Tim - the snotter is tied around the mast through a hole in the multi-fairlead-thingie, goes through a bee-hole in the end of the sprit-boom, then back through another hole in the fairlead-thingie and down to a cleat on the mast -- so in my limited experience with snotters and spritbooms, I think it will stay in place, but we shall see this Saturday on the shakedown cruise.

    fairlead-mizzen.jpg
    Last edited by Thorne; 05-03-2018 at 07:34 PM.
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  13. #83
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    Default Re: Just bought a 2006 Caledonia Yawl, and have a few questions...

    With a little 11-12 sq ft main mizzen and a little carbon stick I can go really KISS. Sail is sleeved and lashed top and bottom, no halyard. A gap where the snotter is tied to the mast. My sprit is a carbon tube with 1/4" dowels in the end. The outboard end has a light line button loop, the inboard end has a loop through which the snotter gets rendered and lashed. When the sail gets put away the sail gets rolled around the mast. A strategic grommet allows the snotter to get shifted if I had to reef. The mainsheet is a simple 1-1. Point mostly is that for many of these small rigs I can live with lashings, no hardware. I don't need the instant tunabilty of racing dinghies and can luff for a few minutes to make adjustments. My main on RANTAN even though it is 100 ft uses a 2-1 purchase with a small rachet block lashed to the clew. I have a half pin sticking down from the center thwart on which I can take a turn or or use a slipped hitch. I've mounted some open cam cleats to 1/2" pins that I can swap in for the rowlocks when sailing.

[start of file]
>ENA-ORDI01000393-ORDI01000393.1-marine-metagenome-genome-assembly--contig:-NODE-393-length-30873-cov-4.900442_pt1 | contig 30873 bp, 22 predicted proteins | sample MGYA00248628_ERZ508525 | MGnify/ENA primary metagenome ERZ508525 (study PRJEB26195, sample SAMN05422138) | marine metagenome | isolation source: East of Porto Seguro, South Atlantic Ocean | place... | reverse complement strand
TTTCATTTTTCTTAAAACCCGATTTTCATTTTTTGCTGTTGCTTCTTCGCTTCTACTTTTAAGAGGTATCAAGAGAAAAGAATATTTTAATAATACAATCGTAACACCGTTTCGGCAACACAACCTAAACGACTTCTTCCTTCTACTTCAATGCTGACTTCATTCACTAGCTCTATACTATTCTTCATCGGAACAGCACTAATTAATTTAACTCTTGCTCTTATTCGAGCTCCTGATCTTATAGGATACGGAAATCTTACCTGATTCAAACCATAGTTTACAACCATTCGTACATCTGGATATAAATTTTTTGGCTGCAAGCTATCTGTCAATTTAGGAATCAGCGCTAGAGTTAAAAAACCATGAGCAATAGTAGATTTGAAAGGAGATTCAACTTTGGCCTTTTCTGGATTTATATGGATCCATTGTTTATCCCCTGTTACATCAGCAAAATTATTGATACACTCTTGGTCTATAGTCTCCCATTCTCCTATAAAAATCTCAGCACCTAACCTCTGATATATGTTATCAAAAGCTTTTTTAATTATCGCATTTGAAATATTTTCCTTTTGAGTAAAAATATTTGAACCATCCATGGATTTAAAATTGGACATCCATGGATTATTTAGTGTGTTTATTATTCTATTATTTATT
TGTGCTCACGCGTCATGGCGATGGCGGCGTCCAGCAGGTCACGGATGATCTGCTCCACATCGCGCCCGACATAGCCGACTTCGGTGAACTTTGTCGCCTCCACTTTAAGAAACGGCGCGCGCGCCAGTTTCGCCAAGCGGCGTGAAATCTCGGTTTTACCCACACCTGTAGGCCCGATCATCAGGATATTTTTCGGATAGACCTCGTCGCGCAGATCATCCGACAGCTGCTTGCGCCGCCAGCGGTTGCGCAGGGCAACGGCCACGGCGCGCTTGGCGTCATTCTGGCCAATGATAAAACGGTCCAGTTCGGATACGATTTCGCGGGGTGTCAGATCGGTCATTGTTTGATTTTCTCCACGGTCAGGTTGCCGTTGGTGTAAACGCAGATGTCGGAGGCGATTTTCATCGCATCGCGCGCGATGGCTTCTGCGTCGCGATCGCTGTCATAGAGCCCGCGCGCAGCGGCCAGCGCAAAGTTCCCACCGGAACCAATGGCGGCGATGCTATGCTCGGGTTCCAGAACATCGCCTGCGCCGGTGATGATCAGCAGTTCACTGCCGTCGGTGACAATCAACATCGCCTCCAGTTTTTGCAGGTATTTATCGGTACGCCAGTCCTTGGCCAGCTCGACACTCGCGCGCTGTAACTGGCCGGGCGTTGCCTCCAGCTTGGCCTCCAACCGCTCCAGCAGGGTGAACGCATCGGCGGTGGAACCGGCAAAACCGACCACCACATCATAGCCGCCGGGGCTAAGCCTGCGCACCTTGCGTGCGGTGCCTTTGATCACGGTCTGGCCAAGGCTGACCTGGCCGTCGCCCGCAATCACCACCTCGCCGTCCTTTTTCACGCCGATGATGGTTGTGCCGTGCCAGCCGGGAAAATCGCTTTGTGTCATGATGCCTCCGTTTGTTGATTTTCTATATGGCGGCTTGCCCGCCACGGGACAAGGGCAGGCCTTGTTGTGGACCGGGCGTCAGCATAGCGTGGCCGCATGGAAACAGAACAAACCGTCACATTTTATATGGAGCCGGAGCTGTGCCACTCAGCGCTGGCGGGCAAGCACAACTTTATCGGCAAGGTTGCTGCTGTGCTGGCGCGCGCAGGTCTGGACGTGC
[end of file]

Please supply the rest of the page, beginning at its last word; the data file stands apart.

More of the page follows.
Ben Fuller
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  14. #84
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    Default Re: Just bought a 2006 Caledonia Yawl, and have a few questions...

    Quote Originally Posted by Thorne View Post
    Tim - the snotter is tied around the mast through a hole in the multi-fairlead-thingie, goes through a bee-hole in the end of the sprit-boom, then back through another hole in the fairlead-thingie and down to a cleat on the mast -- so in my limited experience with snotters and spritbooms, I think it will stay in place, but we shall see this Saturday on the shakedown cruise.

    fairlead-mizzen.jpg
    Thorne, that fairlead thingy is a "Bee" The hole in the sprit boom is just a hole. .
    It really is quite difficult to build an ugly wooden boat.

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  15. #85
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    Default Re: Just bought a 2006 Caledonia Yawl, and have a few questions...

    Quote Originally Posted by Peerie Maa View Post
    Thorne, that fairlead thingy is a "Bee" The hole in the sprit boom is just a hole. .
    Interesting! I've seen posts and articles here and elsewhere that always call the hole (for line) in the top or end of a spar a "bee-hole". Could the thingie be a "bee block"?

    From, about midway down -
    https://smallboatsmonthly.com/articl...g-sprit-sails/

    Screen Shot 2018-05-04 at 6.23.16 AM.jpg

    and https://smallboatsmonthly.com/article/topsails/
    "The enemies of reason have a certain blind look."
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    Default Re: Just bought a 2006 Caledonia Yawl, and have a few questions...

    Quote Originally Posted by Thorne View Post
    Tim - the snotter is tied around the mast through a hole in the multi-fairlead-thingie, goes through a bee-hole in the end of the sprit-boom, then back through another hole in the fairlead-thingie and down to a cleat on the mast -- so in my limited experience with snotters and spritbooms, I think it will stay in place, but we shall see this Saturday on the shakedown cruise.